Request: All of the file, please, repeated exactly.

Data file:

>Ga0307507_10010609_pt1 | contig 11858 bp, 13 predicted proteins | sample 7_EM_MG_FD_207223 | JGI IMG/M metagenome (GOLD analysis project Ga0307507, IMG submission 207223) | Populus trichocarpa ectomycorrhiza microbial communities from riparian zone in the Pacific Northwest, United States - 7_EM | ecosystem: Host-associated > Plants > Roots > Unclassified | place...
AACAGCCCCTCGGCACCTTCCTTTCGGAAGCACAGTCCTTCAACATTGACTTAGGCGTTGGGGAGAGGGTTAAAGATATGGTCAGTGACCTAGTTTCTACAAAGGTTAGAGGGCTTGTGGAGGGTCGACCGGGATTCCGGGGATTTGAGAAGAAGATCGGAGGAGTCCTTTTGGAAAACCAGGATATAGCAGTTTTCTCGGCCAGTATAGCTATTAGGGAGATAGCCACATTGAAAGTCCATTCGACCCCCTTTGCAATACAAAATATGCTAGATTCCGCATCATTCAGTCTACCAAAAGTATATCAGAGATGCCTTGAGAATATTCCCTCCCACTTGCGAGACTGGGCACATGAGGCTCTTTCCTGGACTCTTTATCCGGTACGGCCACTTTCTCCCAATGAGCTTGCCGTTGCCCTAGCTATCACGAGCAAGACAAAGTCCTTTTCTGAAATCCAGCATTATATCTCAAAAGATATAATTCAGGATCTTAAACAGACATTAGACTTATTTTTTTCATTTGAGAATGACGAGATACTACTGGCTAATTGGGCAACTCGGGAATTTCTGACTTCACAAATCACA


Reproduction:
>Ga0307507_10010609_pt1 | contig 11858 bp, 13 predicted proteins | sample 7_EM_MG_FD_207223 | JGI IMG/M metagenome (GOLD analysis project Ga0307507, IMG submission 207223) | Populus trichocarpa ectomycorrhiza microbial communities from riparian zone in the Pacific Northwest, United States - 7_EM | ecosystem: Host-associated > Plants > Roots > Unclassified | place...
AACAGCCCCTCGGCACCTTCCTTTCGGAAGCACAGTCCTTCAACATTGACTTAGGCGTTGGGGAGAGGGTTAAAGATATGGTCAGTGACCTAGTTTCTACAAAGGTTAGAGGGCTTGTGGAGGGTCGACCGGGATTCCGGGGATTTGAGAAGAAGATCGGAGGAGTCCTTTTGGAAAACCAGGATATAGCAGTTTTCTCGGCCAGTATAGCTATTAGGGAGATAGCCACATTGAAAGTCCATTCGACCCCCTTTGCAATACAAAATATGCTAGATTCCGCATCATTCAGTCTACCAAAAGTATATCAGAGATGCCTTGAGAATATTCCCTCCCACTTGCGAGACTGGGCACATGAGGCTCTTTCCTGGACTCTTTATCCGGTACGGCCACTTTCTCCCAATGAGCTTGCCGTTGCCCTAGCTATCACGAGCAAGACAAAGTCCTTTTCTGAAATCCAGCATTATATCTCAAAAGATATAATTCAGGATCTTAAACAGACATTAGACTTATTTTTTTCATTTGAGAATGACGAGATACTACTGGCTAATTGGGCAACTCGGGAATTTCTGACTTCACAAATCACA